April 2018 // Volume 56 // Number 2 // Research In Brief // 2RIB2
Assessing Washington State Landowners' Interest and Concerns Regarding Growing Bioenergy Crops
Bioenergy industries will depend, in part, on interested and informed landowners who are willing to grow bioenergy crops. We surveyed landowners in Washington State to gain insight into their knowledge and interest regarding bioenergy crops and the importance of various cropping decision factors. The majority of landowners surveyed were not familiar with bioenergy crops and/or were unlikely to grow them. They indicated that profit, soil and land preservation, and water quality are all important factors to consider when making cropping decisions. Our results provide Extension professionals with an enhanced understanding of perceived challenges and advantages related to growing bioenergy crops.
Impacts from burning fossil fuels have spurred research into alternative fuel industries around the world. Biofuels, which are liquid or gas transportation fuels produced from biomass, are among the replacements for petroleum-based fuels (Nigam & Singh, 2011). For a bioenergy economy (hereafter bioeconomy) to be successful, understanding interests and perceptions of landowners, who are vital to the production of food, fiber, and fuel, is critical. Human factors of bioenergy systems, such as social acceptance, are understudied, despite a large information deficit and significant public concern.
Advanced Hardwood Biofuels Northwest (AHB) is a consortium providing the building blocks for a poplar-based fuel industry in the Pacific Northwest. Poplar trees are a short-rotation woody crop that can be converted into liquid biofuel that is compatible with current engines and infrastructure. AHB has made great strides in improving growing, harvesting, and conversion techniques for poplar biofuels. Concurrently, AHB has studied how best to incorporate various stakeholders, including landowners, into the bioeconomy. One of the goals of a bioeconomy is rural revitalization through increased crop diversification and farming options (Vilsack, 2016).
Research on the social sustainability of bioeconomies is limited, although landowner willingness surveys have been conducted in multiple regions. Most commonly, researchers have found that landowners do not know much about the technical details or the general process of growing bioenergy crops (Grebner, Perez-Verdin, Henderson, & Londo, 2009; Joshi, Grebner, Henderson, & Gruchy, 2015; Shaw, Hazel, Bardon, & Jayaratne, 2012; Wen, Ignosh, Parrish, Stowe, & Jones, 2009). Additionally, understanding bioenergy does not necessarily translate to awareness of particular crops, such as poplars, and how to grow them (Fratanduono, Steelman, Peterson, McHale, & Fratanduono, 2013).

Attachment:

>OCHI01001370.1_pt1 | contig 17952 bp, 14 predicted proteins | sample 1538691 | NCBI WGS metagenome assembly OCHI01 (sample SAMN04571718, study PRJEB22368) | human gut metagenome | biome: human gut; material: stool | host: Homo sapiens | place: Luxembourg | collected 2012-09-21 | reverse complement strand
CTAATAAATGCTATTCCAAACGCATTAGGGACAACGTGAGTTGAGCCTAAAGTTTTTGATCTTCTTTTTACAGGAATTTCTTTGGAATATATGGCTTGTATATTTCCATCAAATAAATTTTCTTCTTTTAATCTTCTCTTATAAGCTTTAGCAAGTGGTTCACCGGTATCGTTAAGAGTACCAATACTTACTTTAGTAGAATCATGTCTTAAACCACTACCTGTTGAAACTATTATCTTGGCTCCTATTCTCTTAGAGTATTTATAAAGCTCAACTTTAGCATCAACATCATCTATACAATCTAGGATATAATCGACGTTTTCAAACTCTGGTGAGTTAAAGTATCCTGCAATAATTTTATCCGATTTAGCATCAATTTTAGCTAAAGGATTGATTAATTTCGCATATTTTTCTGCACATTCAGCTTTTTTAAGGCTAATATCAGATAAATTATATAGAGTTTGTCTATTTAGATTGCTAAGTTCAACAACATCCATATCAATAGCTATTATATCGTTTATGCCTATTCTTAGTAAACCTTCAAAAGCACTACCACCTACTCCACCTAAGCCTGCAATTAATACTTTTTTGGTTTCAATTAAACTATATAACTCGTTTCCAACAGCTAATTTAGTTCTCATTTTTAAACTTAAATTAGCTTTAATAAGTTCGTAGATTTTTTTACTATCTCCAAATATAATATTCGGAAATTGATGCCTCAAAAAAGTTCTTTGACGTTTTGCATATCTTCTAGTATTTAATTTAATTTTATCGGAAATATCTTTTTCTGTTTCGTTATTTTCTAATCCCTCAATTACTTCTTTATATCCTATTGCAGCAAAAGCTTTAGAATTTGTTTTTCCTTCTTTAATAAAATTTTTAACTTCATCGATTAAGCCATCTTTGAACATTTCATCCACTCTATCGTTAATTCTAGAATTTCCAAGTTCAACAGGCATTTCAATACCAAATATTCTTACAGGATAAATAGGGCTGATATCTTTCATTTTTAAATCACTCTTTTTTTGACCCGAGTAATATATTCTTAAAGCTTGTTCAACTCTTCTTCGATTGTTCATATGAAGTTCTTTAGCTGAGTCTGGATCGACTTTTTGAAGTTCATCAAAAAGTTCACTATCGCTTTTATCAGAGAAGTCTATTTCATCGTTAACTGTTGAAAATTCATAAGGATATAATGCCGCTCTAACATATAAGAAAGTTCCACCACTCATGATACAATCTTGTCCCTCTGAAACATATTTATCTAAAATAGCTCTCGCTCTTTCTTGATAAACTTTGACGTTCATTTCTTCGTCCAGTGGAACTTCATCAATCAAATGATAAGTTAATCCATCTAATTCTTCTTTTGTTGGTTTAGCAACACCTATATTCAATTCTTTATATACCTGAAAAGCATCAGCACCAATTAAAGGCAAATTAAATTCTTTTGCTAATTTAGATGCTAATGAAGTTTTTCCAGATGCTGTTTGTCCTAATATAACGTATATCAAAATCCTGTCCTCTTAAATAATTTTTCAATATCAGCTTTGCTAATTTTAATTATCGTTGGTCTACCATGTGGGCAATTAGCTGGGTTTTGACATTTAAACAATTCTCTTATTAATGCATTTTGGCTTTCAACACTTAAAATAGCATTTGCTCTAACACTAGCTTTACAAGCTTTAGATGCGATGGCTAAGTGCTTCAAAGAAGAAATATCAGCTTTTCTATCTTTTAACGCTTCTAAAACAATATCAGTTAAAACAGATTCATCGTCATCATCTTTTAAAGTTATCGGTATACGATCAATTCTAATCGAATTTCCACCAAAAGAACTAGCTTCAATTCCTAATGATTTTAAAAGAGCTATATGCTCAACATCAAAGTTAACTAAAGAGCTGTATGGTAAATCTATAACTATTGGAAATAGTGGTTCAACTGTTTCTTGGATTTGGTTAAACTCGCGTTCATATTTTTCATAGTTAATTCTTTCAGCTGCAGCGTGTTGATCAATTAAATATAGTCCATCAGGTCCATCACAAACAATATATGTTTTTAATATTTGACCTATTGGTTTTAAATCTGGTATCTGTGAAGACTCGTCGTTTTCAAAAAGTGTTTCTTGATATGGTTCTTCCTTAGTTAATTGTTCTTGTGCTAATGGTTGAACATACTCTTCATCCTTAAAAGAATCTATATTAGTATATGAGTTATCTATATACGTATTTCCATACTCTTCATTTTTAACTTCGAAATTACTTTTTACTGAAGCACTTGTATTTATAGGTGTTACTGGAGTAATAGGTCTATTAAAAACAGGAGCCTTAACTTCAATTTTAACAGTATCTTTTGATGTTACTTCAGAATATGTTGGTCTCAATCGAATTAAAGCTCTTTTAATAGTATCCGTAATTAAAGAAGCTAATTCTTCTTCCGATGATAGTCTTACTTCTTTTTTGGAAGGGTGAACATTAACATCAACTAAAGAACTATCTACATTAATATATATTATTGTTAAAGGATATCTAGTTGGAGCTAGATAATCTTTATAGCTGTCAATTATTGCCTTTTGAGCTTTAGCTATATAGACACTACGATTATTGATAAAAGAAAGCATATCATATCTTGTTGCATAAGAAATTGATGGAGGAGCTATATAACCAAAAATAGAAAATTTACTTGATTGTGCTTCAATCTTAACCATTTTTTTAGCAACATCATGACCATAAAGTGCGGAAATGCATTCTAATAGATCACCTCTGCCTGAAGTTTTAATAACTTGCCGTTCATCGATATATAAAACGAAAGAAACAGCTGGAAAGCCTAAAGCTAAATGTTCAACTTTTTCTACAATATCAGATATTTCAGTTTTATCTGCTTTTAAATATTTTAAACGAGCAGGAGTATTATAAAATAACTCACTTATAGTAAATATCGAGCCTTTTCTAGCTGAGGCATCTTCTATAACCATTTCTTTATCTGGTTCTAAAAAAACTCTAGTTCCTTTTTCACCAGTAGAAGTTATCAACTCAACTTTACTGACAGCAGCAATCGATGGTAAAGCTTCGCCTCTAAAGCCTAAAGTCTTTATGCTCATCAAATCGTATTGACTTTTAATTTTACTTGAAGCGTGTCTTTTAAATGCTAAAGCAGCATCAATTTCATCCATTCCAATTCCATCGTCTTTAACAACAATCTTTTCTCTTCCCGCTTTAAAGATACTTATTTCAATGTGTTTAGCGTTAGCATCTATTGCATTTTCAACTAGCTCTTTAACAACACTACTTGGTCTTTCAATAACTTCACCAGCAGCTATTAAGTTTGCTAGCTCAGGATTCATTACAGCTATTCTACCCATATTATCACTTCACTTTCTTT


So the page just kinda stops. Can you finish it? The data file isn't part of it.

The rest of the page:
Landowners, even those who are supportive of bioenergy crops, have brought up several concerns (Wen et al., 2009). Profiting from bioenergy crops is often seen as a major challenge, especially when these crops are perceived to be in conflict with more traditional land use, such as timber harvesting and production of food and feed crops (Joshi & Mehmood, 2011; Kelsey & Franke, 2009; Tomei & Helliwell, 2016). Landowners have expressed concerns about soil and wildlife impacts, agronomics of growing bioenergy crops, lack of infrastructure surrounding bioenergy production, environmental impacts of biorefineries, and lack of policies incentivizing bioenergy crop production (Kelsey & Franke, 2009; Selfa, Kulcsar, Bain, Goe, & Middendorf, 2010; Villamil, Alexander, Silvis, & Gray, 2012). Social and cultural norms also can influence willingness to grow bioenergy crops. For instance, when bioenergy crop production is linked to reduced dependence on foreign oil, adoption is supported by the cultural value of energy independence (Kelsey & Franke, 2009; Skevas, Swinton, & Hayden, 2014). Landowners across the world base their decisions on a variety of factors, many of which are not economic (Augustenborg et al., 2012; Becker, Eryilmaz, Klapperich, & Kilgore, 2013; Raymond, Brown, & Robinson, 2011; Stjepan et al., 2015).
We used a survey to explore crop-growing patterns of landowners in Washington State and the landowners' interest in growing bioenergy crops, especially poplar trees. Questions about how landowners make cropping decisions and what factors influence decisions to plant a bioenergy crop were included. Extension-facilitated education has increased landowners' willingness to harvest woody biomass for bioenergy production (Shaw et al., 2012). Knowing more about motivations influencing cropping decisions allows Extension professionals to provide better information to support landowners making bioenergy crop decisions.